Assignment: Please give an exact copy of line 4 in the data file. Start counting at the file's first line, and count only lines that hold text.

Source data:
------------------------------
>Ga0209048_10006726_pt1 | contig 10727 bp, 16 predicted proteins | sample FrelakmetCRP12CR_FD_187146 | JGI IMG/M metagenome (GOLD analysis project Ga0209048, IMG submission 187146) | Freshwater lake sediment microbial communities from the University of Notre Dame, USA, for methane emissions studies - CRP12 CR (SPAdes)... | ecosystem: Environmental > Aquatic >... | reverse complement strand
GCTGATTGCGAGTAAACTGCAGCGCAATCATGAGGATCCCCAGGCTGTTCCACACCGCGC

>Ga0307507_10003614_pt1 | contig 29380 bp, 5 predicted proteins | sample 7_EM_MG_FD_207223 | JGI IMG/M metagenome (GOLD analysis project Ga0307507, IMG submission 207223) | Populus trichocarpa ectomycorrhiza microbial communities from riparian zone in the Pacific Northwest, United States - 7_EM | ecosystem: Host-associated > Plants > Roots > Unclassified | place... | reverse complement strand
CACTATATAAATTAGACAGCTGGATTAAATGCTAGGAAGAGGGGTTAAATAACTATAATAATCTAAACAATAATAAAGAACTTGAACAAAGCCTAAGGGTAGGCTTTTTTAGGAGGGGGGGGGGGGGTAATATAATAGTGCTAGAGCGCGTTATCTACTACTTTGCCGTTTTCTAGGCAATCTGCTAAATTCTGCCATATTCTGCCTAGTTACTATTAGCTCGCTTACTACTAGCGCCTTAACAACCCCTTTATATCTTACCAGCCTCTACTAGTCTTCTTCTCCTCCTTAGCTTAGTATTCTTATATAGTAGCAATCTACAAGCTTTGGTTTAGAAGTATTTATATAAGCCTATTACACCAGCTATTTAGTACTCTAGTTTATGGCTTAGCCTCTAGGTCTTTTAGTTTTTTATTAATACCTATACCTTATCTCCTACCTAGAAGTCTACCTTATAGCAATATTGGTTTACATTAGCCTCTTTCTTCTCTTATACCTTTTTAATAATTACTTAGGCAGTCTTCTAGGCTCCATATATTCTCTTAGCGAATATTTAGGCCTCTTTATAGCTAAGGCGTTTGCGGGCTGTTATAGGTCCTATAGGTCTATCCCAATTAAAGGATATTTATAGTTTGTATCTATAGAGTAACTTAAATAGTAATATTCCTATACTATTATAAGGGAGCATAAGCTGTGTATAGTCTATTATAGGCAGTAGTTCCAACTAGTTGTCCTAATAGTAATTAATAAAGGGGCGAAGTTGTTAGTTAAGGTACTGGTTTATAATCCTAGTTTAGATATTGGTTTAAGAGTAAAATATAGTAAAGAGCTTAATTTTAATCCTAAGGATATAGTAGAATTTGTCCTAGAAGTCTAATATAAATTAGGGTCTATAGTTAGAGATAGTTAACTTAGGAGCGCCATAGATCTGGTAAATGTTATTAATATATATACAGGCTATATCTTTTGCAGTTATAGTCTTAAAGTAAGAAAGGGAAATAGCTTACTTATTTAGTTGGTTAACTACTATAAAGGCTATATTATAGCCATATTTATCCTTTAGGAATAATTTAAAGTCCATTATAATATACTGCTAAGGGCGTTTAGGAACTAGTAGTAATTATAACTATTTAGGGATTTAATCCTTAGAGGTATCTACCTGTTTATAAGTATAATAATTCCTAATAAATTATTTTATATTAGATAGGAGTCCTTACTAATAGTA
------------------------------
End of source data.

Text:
CACTATATAAATTAGACAGCTGGATTAAATGCTAGGAAGAGGGGTTAAATAACTATAATAATCTAAACAATAATAAAGAACTTGAACAAAGCCTAAGGGTAGGCTTTTTTAGGAGGGGGGGGGGGGGTAATATAATAGTGCTAGAGCGCGTTATCTACTACTTTGCCGTTTTCTAGGCAATCTGCTAAATTCTGCCATATTCTGCCTAGTTACTATTAGCTCGCTTACTACTAGCGCCTTAACAACCCCTTTATATCTTACCAGCCTCTACTAGTCTTCTTCTCCTCCTTAGCTTAGTATTCTTATATAGTAGCAATCTACAAGCTTTGGTTTAGAAGTATTTATATAAGCCTATTACACCAGCTATTTAGTACTCTAGTTTATGGCTTAGCCTCTAGGTCTTTTAGTTTTTTATTAATACCTATACCTTATCTCCTACCTAGAAGTCTACCTTATAGCAATATTGGTTTACATTAGCCTCTTTCTTCTCTTATACCTTTTTAATAATTACTTAGGCAGTCTTCTAGGCTCCATATATTCTCTTAGCGAATATTTAGGCCTCTTTATAGCTAAGGCGTTTGCGGGCTGTTATAGGTCCTATAGGTCTATCCCAATTAAAGGATATTTATAGTTTGTATCTATAGAGTAACTTAAATAGTAATATTCCTATACTATTATAAGGGAGCATAAGCTGTGTATAGTCTATTATAGGCAGTAGTTCCAACTAGTTGTCCTAATAGTAATTAATAAAGGGGCGAAGTTGTTAGTTAAGGTACTGGTTTATAATCCTAGTTTAGATATTGGTTTAAGAGTAAAATATAGTAAAGAGCTTAATTTTAATCCTAAGGATATAGTAGAATTTGTCCTAGAAGTCTAATATAAATTAGGGTCTATAGTTAGAGATAGTTAACTTAGGAGCGCCATAGATCTGGTAAATGTTATTAATATATATACAGGCTATATCTTTTGCAGTTATAGTCTTAAAGTAAGAAAGGGAAATAGCTTACTTATTTAGTTGGTTAACTACTATAAAGGCTATATTATAGCCATATTTATCCTTTAGGAATAATTTAAAGTCCATTATAATATACTGCTAAGGGCGTTTAGGAACTAGTAGTAATTATAACTATTTAGGGATTTAATCCTTAGAGGTATCTACCTGTTTATAAGTATAATAATTCCTAATAAATTATTTTATATTAGATAGGAGTCCTTACTAATAGTA